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Let’s start by talking about genes. As we previously see when describing the central dogma of molecular biology, genes are sections of the long DNA molecules called up inside each cell of every living thing, from microorganisms and insects to plants and animals, including humans.
The whole DNA makes up the genome, which can be seen as the instructions manual for an organism. These instructions can occasionally contain errors, called mutations, which can lead to issues. Faulty genes can cause serious diseases and pass them down through descendants (hereditary diseases). In this post, we will see how these errors can be corrected.
Humanity has a long history of figuring out ways of modifying genes. We have been crossbreeding plants to make them better to eat for thousands of years. But with gene editing, we’ve made a great leap forward. Compared to earlier techniques, this new technology's application is faster, simpler, and more affordable while yet offering enormous benefits. In a nutshell, it works by identifying and then cutting pieces of DNA.
Between the early 2000s and mid-2010s, Zinc-finger nucleases (ZFNs) and transcription-activator–like effector nucleases (TALENs) - two artificial genome-manipulating enzymes - had attracted a lot of interest in the genome editing community. Starting in 2012, the CRISPR/Cas system turned into a revolutionary molecular tool for DNA and RNA “tailoring”.
The CRISPR/Cas technology involves using a component known as CRISPR to pinpoint the precise DNA sequence within the gene to be changed. Then an enzyme called Cas9 snips through the DNA changing it or allowing it to be replaced by another structure of DNA that is introduced at the same time. This can either replace a faulty gene with a healthy one or change a gene to make it behave differently. The methods are like a finder replacement for the genetic instructions manual. Gene editing has the power to significantly modify our existence by making these minute alterations to our DNA. You can find extended information on DNA editing with this technology here.
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Gene editing is already transforming genetic research. But it's critical that we balance the potential advantages with any potential drawbacks at this early stage of such a potent technology. Let's start with the positive.
Human health can be dramatically improved through gene editing. For instance, in 2015, leukemia in a baby girl was cured by scientists using genome editing techniques. In the future, we could be able to correct the gene mutations that make some people more susceptible to developing cancer, provide new HIV medicines, or modify the genes that lead to genetic disorders. In the plant world, it can make crops more nutritious, disease-resistant, and able to grow in challenging environments. By editing animals’ genes, we could help them to resist diseases. To prevent mosquitos from carrying and transmitting malaria, researchers are actively working to modify their genomes.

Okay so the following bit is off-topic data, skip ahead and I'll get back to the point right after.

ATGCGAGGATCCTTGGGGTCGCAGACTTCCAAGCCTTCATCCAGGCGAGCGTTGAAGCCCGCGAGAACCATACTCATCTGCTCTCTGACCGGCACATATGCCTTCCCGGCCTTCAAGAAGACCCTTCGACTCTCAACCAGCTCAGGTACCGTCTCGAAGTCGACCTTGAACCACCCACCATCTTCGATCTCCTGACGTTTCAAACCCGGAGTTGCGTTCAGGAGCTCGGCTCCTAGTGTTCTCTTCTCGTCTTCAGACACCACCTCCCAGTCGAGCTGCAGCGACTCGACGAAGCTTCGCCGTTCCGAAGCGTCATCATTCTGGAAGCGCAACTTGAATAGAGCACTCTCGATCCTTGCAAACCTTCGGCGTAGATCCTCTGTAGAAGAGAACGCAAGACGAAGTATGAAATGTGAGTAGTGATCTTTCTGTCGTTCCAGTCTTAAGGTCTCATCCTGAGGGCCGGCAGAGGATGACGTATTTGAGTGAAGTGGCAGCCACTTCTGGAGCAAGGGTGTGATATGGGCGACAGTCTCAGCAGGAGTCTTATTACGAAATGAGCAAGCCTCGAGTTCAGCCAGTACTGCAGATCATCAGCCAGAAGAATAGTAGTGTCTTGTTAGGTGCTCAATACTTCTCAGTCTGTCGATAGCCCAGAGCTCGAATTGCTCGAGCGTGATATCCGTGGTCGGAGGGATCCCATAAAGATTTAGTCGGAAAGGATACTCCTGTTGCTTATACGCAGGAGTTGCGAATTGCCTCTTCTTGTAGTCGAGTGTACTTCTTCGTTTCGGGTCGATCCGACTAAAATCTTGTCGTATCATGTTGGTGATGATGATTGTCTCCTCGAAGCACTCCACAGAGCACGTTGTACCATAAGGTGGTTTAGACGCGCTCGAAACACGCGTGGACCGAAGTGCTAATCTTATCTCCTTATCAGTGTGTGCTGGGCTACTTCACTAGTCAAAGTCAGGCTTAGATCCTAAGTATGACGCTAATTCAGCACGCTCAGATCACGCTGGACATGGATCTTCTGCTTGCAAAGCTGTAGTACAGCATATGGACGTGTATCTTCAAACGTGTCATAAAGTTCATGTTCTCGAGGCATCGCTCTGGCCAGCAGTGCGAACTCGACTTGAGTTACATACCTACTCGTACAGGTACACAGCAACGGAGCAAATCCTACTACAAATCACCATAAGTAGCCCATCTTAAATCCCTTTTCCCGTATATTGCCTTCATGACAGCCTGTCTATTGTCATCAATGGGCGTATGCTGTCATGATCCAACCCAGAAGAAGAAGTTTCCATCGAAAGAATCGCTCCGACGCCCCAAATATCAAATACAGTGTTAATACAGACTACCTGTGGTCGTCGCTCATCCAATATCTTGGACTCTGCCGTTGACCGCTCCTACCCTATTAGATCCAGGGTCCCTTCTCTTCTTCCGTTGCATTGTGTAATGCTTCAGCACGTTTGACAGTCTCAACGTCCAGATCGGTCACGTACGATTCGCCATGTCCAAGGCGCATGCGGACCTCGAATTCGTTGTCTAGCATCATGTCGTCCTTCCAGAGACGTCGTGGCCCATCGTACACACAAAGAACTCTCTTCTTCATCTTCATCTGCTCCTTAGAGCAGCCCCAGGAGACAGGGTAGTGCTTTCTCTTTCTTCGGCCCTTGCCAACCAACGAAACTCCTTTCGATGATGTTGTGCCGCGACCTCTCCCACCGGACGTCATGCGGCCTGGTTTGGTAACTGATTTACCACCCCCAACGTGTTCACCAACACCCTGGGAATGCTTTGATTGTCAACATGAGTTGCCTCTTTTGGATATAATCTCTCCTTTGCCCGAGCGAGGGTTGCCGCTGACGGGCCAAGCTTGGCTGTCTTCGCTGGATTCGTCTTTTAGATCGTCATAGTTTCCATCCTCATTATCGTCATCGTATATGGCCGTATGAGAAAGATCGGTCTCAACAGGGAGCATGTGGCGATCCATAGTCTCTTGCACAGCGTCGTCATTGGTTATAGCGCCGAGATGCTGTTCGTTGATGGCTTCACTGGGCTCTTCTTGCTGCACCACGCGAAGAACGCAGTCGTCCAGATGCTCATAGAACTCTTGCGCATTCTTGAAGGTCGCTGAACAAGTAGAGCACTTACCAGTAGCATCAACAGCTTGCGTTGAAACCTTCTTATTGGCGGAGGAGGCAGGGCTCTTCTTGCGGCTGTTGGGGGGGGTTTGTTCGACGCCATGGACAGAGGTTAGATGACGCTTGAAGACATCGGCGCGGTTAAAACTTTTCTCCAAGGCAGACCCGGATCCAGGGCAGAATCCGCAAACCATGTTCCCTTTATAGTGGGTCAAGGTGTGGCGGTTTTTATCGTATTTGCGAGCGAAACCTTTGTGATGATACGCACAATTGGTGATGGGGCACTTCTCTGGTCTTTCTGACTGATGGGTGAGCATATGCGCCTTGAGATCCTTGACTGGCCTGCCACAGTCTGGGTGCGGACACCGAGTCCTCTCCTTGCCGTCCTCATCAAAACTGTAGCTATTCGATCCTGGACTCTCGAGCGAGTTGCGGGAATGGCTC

Therefore, genome editing holds enormous promise for good. However, what about the drawbacks? Early human embryos could be genetically modified to change traits like eye color that have no impact on health. This increases the possibility of designer babies. A change in an embryo's DNA would have an impact on both the child and their offspring. These same techniques can be used to create designer pets, and to develop more virulent microbial diseases. So alongside the many benefits of genome editing, there are some ethical and societal issues to take into account. The moment has come to discuss how to use technology, regulate it, prevent inappropriate applications, and realize its potential to offer game-changing solutions to some of the largest problems facing the globe.
Miriam is a Human Biologist expert in neuropharmacology. After a master’s degree in Pharmaceutical and Biotech Industry, she obtained her PhD in Biomedicine from Pompeu Fabra University (Barcelona). During her doctorate, she focused her research on the behavioral analysis of animal models for neurophenotypical characterization. Since then, she has been working in the healthcare marketing and publicity sector, where she has contributed to developing marketing campaigns for several pharmaceutical brands. In 2021, she joined ZeClinics with a branding and marketing strategy focus.